This thesis reports three studies conducted on the agronomic evaluation of the recently introduced forage legume species sulla (Hedysarum coronarium L.) cv. Necton, for its potential use in animal production systems in New Zealand. The utilisation of forages, grasses and legumes, in New Zealand is predominantly by grazing in situ. Sulla was introduced to New Zealand for soil conservation, but its use as a forage under a cutting regime is well known in the Mediterranean countries. Information was inadequate for its use under a grazing regime. A preliminary study was conducted under sheep grazing to assess annual herbage production, seasonal patterns of DM production and persistence. Nodulation failure resulted in the application of 100 kg N ha-1 after each grazing. Severe grazing (H=70-75% herbage consumed) and less severe (L=60-65% herbage consumed) grazing intensities were imposed at the early reproductive (ER) and late reproductive (LR) growth stages. The resultant management treatments over one year were ERHHHH, ERHLLL ERLHHH, ERLLLL, LRHHH and LRLLL. Grazing intensities did not affect herbage production as residual herbage senesced after grazing. The annual herbage production ranged from 12000-20000 kg DM ha-1 in the ERGS and LRGS treatments. Plant density declined 83 and 46% in the ERGS and LRGS respectively. Regrowth originated from the crown region in both growth stages. Autumn grazing management, ineffectively nodulated plants, inadequate weed control and poor stand persistence were identified as constraints to herbage production and needed further research. An effective Rhizobium strain ICMP 10149 was reisolated, and a concurrent trial elsewhere, not by the author of the thesis, identified Stomp 330 E a preemergent herbicide as suitable for Sulla. A greenhouse defoliation trial was conducted to elucidate the influence of plant growth stage at defoliation and grazing intensity on herbage accumulation in the absence of compounding factors such as selective grazing and trampling. Plants were defoliated to 1, 7, 15 and 30 cm at the late vegetative (LV), midstem elongation (MSE) and early flowering (EF) growth stages. Across growth stages, the residual leaf area was 0, 84, 180 and 415 cm2 respectively. Destructive harvests were carried out on days 0, 14, 25, 40 and 60 after defoliation. Plant maturity at defoliation and defoliation intensity were determinants of herbage increase in 60 days of regrowth. Complete (1 cm) defoliation at the LV growth stage resulted in a smaller root system, decreased starch accumulation and reduced plant size. Defoliating to 15 cm at the EF growth stage produced the maximum regrowth of herbage, maintained high taproot starch and root mass. A grazing trial was designed to evaluate annual herbage production, seasonal patterns of DM production and plant persistence in an effectively nodulated stand with minimum weed competition. Severe (H=70-80% herbage consumed) and less severe (L=60-70% herbage consumed) grazing intensities were applied at the late vegetative (LV), midstem elongation (MSE) and early flowering (EF) growth stages. LVHHHH, LVLLLL, MSEHHHH, MSELLLL, EFHHH and EFLLL were the resultant management treatments over one year. Grazing intensity did not influence herbage produced as the postgrazing herbage senesced. Across intensities, the annual herbage produced ranged from 22000-25000 kg DM ha-1 for the various growth stages. Herbage accumulation rates were 55 Kg DM ha-1 d-1 in early summer and peaked at 78 kg DM ha-1 d-1 in late summer and early autumn. Plant density declined 79, 74 and 29% over a year in the LV, MSE and EF treatments respectively and remaining plants subsequently disappeared. Late autumn grazing in wet soil conditions resulted in significant plant losses which affected spring herbage production. Sulla was best grazed or cut at the EF growth stage for maximum herbage production and persistence. Complete removal of herbage maximised utilisation as remaining stubble senesced and did not contribute to herbage accumulation. Under grazing sulla was short-lived and thus should be managed as an annual forage species. Allowing seed to shatter may be a potential management tool for the maintenance of stands. An autumn sowing for spring utilisation to exploit winter growth activity may be advantageous. However, late autumn grazing especially with high stocking densities under wet soil conditions should be avoided, and, in general, damage to the crown should be minimised. Although a residual leaf area (200 cm2) on the stubble would improve the rate of regrowth this would appear difficult to attain under grazing. It may be best to cut sulla to exploit its winter growth activity. Sulla has potential as a special purpose forage when summer and autumn/winter pasture deficits restrict animal production.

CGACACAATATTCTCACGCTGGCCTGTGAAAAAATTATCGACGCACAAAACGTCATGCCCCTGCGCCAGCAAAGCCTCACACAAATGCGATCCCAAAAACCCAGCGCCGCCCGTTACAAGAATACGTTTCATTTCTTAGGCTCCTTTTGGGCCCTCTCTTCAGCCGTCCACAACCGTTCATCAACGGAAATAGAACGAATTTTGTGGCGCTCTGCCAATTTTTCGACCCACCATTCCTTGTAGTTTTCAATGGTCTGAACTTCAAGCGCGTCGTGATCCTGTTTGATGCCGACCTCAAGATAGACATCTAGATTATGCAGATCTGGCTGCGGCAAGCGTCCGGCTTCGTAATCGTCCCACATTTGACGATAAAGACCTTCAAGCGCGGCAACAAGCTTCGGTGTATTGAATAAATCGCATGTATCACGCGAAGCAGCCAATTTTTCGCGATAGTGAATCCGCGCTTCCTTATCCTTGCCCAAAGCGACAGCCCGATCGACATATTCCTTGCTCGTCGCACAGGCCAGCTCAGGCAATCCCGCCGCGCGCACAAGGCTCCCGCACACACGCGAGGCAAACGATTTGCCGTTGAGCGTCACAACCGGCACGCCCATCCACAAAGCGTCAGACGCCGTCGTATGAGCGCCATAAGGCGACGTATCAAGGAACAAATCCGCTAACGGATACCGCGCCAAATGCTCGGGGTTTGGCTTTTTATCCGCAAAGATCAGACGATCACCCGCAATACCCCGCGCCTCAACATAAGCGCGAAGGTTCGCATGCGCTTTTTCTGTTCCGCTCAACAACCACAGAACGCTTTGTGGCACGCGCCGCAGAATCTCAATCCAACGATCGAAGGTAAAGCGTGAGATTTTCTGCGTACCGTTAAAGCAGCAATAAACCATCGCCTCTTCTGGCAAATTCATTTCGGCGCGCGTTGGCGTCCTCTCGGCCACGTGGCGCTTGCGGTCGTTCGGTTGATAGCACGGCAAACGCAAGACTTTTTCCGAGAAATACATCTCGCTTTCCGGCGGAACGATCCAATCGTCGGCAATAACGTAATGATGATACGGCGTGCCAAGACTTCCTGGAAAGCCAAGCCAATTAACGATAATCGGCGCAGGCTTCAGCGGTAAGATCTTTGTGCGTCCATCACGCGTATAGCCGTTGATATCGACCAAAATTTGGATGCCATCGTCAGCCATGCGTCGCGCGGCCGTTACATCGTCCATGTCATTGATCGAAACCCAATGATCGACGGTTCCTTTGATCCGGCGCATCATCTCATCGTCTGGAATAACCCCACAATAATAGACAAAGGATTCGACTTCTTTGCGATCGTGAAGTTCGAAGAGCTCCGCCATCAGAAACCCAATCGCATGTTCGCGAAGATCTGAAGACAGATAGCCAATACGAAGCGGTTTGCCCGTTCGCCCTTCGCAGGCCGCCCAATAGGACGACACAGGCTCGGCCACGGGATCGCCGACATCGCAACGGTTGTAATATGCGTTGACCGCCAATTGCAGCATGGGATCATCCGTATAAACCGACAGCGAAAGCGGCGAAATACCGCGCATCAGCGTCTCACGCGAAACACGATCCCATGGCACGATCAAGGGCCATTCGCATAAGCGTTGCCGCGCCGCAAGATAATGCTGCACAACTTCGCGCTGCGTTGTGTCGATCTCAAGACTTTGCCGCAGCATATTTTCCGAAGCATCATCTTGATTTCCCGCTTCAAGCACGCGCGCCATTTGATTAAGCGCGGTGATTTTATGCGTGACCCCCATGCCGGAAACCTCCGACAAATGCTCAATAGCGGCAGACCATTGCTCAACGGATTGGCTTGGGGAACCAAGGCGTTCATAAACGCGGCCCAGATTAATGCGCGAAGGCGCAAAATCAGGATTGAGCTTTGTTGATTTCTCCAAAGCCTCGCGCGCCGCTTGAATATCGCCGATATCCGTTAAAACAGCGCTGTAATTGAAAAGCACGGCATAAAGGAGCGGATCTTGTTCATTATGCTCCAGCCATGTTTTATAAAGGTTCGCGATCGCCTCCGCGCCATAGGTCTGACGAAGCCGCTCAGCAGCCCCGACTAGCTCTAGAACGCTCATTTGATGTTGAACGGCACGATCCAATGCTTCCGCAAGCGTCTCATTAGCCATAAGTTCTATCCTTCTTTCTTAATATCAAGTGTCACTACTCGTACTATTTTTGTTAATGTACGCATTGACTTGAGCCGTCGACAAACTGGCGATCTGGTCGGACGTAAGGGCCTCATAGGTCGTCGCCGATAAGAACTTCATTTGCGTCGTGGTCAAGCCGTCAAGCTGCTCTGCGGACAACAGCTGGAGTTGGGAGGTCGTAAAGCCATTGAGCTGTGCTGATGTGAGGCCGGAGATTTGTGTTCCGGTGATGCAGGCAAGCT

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Krishna, H., Kemp, P.D. & Newton, S.D. (1990). 'Necton' sulla - A preliminary agronomic evaluation. Proceedings of the New Zealand Grassland Association 52: 157-159